Social Media Off the Clock
Define acceptable off-duty use of social media platforms for employees.
Your credit union’s social media presence likely expands to employees’ personal pages. But being off-duty doesn’t give staff carte blanche to post anything they want about the credit union or those affiliated with it.
That’s why credit unions should define acceptable off-duty use of social media platforms, says Joni Lovingood, senior consultant, risk management, for CUNA Mutual Group. She offers three pointers:
- Reinforce to supervisors that they shouldn’t “friend” their direct reports due to potential conflicts;
- Remind employees they’re responsible for content on publicly accessible social media pages when they could be identified as a credit union employee, and that in those circumstances they must maintain a professional presence;
- Require employees to use a disclaimer when posting content concerning the credit union or people associated with it.
An effective disclaimer could read, “The following comments are my own. They’re not made on behalf of the credit union and are not intended to represent the credit union’s positions, strategies, or opinions.”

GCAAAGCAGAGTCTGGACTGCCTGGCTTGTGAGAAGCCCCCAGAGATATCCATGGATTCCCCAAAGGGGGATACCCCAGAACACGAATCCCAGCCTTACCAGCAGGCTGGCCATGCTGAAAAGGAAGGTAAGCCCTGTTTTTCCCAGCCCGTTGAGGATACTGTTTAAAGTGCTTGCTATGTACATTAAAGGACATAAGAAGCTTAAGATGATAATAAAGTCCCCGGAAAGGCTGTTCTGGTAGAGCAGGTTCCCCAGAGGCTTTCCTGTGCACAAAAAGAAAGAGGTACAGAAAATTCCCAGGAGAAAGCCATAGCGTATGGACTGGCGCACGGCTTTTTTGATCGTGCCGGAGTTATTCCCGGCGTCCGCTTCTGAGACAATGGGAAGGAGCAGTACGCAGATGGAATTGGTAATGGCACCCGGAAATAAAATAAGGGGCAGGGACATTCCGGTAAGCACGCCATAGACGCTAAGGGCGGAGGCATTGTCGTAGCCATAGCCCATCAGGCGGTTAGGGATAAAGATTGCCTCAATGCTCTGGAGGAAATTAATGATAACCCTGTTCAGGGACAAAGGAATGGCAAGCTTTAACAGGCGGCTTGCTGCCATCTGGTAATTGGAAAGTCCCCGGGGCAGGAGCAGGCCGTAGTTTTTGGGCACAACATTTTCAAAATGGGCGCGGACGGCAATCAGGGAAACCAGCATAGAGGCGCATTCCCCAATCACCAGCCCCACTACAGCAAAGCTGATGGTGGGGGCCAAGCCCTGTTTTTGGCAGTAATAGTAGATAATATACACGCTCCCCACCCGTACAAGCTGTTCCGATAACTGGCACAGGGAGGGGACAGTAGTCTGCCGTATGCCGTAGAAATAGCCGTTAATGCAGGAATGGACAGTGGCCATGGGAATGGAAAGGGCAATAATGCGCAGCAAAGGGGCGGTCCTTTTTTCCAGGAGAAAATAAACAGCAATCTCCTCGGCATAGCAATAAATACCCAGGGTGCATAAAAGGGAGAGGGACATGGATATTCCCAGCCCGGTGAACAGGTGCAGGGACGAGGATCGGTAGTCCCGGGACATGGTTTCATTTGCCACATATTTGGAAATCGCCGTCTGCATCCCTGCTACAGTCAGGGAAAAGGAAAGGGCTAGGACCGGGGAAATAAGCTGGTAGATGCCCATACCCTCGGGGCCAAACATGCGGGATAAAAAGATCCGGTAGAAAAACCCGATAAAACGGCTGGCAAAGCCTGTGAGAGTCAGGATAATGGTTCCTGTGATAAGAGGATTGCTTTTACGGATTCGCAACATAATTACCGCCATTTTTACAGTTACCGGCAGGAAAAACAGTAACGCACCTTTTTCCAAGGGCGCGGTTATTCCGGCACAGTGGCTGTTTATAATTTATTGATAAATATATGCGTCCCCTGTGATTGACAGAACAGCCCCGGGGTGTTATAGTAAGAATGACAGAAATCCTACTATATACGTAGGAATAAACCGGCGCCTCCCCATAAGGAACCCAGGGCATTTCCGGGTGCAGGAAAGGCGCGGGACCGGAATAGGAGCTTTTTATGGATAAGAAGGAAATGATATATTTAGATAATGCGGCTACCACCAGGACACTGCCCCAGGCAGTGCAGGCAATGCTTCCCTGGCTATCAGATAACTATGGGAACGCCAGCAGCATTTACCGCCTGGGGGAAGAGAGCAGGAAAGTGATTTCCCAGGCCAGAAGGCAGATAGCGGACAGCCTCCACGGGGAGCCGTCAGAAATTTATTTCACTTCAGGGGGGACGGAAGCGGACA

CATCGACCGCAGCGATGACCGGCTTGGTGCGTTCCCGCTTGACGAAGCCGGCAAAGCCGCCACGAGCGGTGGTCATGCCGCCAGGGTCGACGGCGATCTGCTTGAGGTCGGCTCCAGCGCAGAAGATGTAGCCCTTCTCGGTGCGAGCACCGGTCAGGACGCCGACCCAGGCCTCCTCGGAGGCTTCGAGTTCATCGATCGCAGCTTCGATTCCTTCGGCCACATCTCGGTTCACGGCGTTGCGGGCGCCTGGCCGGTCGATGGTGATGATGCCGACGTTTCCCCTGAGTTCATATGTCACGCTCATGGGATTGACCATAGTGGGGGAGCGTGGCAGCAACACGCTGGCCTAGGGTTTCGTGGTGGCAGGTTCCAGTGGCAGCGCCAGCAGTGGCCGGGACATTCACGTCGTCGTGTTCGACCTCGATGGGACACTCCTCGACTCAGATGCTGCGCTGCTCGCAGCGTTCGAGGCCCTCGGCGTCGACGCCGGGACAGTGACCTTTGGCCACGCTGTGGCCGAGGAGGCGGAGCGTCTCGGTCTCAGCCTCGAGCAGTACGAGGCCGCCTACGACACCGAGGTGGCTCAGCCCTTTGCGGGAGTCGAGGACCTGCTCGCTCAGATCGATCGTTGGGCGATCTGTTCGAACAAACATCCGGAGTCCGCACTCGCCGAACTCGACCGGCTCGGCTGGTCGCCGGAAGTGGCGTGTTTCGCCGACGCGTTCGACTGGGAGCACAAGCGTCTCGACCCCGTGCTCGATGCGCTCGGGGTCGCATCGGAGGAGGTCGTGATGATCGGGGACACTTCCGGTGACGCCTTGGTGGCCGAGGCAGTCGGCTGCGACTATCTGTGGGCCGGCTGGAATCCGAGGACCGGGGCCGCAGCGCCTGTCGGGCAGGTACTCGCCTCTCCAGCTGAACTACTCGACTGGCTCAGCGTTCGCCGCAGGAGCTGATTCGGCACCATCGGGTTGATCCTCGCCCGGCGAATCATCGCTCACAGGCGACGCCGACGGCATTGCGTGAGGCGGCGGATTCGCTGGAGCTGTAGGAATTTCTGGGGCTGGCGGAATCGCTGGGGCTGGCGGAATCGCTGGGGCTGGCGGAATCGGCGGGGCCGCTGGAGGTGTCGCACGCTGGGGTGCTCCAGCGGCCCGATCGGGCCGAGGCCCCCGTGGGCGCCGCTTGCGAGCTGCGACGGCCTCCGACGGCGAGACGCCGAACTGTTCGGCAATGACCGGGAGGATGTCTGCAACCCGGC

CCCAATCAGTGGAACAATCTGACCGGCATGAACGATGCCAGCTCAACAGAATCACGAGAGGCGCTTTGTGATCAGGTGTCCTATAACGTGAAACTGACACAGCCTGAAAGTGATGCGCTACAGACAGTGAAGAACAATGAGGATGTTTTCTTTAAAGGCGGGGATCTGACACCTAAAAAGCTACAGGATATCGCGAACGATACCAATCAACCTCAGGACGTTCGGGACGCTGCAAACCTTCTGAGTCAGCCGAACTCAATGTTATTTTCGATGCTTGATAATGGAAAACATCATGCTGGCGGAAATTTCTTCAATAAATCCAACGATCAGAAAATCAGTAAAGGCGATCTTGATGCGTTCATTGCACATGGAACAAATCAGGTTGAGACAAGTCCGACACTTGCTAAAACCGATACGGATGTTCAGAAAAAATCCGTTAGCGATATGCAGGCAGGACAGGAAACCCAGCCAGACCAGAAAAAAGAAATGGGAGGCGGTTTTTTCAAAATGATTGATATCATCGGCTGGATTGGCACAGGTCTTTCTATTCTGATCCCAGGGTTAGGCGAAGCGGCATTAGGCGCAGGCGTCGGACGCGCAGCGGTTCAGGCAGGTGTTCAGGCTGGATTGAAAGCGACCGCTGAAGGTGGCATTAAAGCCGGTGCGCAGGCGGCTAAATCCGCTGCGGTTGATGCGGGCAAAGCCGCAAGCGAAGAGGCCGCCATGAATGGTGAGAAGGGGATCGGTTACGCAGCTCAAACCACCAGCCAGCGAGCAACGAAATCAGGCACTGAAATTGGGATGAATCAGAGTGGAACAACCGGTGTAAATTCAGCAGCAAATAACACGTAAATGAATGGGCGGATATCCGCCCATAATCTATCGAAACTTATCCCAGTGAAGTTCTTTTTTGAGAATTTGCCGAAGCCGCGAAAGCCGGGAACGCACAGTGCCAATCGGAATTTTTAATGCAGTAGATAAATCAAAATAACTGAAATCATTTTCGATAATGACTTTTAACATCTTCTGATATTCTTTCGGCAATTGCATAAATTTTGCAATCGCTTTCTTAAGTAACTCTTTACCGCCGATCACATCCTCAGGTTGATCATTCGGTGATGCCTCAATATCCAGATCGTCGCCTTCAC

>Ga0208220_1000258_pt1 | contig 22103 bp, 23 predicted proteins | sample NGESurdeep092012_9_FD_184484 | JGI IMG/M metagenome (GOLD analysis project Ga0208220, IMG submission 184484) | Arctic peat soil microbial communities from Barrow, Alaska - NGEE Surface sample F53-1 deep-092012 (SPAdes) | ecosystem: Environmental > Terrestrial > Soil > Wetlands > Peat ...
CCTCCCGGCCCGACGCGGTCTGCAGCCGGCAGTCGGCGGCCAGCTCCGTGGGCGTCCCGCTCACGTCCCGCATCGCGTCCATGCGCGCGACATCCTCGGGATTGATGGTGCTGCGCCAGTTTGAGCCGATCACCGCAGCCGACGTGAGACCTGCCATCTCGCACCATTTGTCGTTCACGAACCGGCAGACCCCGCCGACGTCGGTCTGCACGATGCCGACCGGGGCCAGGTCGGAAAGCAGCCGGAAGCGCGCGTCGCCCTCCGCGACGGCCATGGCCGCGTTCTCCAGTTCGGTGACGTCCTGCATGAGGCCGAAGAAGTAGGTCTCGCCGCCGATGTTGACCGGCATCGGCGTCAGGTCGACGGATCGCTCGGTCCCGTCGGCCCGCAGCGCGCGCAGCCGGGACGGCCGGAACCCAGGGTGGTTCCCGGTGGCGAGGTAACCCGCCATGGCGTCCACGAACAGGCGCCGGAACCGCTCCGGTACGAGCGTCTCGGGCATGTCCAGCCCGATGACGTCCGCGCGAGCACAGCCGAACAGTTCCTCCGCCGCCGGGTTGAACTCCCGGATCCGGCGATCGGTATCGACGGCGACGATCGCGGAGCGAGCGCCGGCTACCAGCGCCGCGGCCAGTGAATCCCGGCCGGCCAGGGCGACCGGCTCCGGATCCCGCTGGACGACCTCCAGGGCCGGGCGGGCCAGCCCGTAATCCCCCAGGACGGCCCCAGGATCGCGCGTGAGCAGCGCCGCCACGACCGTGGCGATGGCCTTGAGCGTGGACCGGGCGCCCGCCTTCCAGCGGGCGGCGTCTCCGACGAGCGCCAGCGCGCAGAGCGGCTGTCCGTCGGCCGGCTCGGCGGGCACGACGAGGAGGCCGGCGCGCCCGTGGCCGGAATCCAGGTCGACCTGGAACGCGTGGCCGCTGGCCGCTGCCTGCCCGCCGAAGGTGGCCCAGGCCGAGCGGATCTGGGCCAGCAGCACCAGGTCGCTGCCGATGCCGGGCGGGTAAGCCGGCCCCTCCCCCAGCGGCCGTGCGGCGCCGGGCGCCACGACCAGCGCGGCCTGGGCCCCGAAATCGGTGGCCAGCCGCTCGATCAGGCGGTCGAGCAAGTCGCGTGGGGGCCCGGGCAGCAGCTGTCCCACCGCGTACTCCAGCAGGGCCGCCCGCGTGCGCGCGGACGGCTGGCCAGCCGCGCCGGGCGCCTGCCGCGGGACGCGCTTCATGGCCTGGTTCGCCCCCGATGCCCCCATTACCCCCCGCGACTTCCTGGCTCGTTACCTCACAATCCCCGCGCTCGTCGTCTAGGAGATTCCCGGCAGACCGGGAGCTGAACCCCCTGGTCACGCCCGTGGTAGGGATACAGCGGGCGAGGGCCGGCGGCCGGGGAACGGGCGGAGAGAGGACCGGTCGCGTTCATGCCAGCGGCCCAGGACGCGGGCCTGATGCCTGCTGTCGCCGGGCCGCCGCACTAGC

Other advice Lovingood offers:
- Define your social media use expectations clearly in your policy;
- State that employees may only access social media websites consistent with the credit union’s security protocols;
- Educate staff on the risks of exposing confidential information about their employer, other employees, volunteers, and members;
- Monitor social media use via credit union resources; and
- Outline expectations for reporting policy violations, and state that retaliation for reporting violations isn’t acceptable.